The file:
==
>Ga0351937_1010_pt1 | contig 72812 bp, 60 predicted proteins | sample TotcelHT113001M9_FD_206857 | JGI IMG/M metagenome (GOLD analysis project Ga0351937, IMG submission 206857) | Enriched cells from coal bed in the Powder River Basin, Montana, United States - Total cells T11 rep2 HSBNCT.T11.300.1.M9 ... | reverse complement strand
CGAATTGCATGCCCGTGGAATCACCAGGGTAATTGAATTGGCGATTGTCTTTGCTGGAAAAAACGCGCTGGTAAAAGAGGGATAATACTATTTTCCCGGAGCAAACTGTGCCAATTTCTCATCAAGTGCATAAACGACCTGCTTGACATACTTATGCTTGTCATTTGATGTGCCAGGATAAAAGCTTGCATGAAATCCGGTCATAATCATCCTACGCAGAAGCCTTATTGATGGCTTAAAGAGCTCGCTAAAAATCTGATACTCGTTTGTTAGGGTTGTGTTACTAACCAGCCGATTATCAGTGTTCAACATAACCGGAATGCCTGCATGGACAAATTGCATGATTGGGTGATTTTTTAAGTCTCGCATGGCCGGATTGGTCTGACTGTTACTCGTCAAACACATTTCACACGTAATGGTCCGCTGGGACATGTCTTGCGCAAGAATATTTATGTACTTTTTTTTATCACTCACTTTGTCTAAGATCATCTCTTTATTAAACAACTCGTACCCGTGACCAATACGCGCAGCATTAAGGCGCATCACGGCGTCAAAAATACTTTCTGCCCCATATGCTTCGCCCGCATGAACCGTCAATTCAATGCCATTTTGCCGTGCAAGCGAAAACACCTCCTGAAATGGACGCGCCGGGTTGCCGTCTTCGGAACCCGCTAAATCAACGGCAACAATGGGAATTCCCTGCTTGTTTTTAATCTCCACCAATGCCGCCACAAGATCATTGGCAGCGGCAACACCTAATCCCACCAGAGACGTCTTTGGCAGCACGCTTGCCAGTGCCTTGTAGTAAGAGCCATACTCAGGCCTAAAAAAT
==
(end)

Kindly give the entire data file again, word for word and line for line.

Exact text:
>Ga0351937_1010_pt1 | contig 72812 bp, 60 predicted proteins | sample TotcelHT113001M9_FD_206857 | JGI IMG/M metagenome (GOLD analysis project Ga0351937, IMG submission 206857) | Enriched cells from coal bed in the Powder River Basin, Montana, United States - Total cells T11 rep2 HSBNCT.T11.300.1.M9 ... | reverse complement strand
CGAATTGCATGCCCGTGGAATCACCAGGGTAATTGAATTGGCGATTGTCTTTGCTGGAAAAAACGCGCTGGTAAAAGAGGGATAATACTATTTTCCCGGAGCAAACTGTGCCAATTTCTCATCAAGTGCATAAACGACCTGCTTGACATACTTATGCTTGTCATTTGATGTGCCAGGATAAAAGCTTGCATGAAATCCGGTCATAATCATCCTACGCAGAAGCCTTATTGATGGCTTAAAGAGCTCGCTAAAAATCTGATACTCGTTTGTTAGGGTTGTGTTACTAACCAGCCGATTATCAGTGTTCAACATAACCGGAATGCCTGCATGGACAAATTGCATGATTGGGTGATTTTTTAAGTCTCGCATGGCCGGATTGGTCTGACTGTTACTCGTCAAACACATTTCACACGTAATGGTCCGCTGGGACATGTCTTGCGCAAGAATATTTATGTACTTTTTTTTATCACTCACTTTGTCTAAGATCATCTCTTTATTAAACAACTCGTACCCGTGACCAATACGCGCAGCATTAAGGCGCATCACGGCGTCAAAAATACTTTCTGCCCCATATGCTTCGCCCGCATGAACCGTCAATTCAATGCCATTTTGCCGTGCAAGCGAAAACACCTCCTGAAATGGACGCGCCGGGTTGCCGTCTTCGGAACCCGCTAAATCAACGGCAACAATGGGAATTCCCTGCTTGTTTTTAATCTCCACCAATGCCGCCACAAGATCATTGGCAGCGGCAACACCTAATCCCACCAGAGACGTCTTTGGCAGCACGCTTGCCAGTGCCTTGTAGTAAGAGCCATACTCAGGCCTAAAAAAT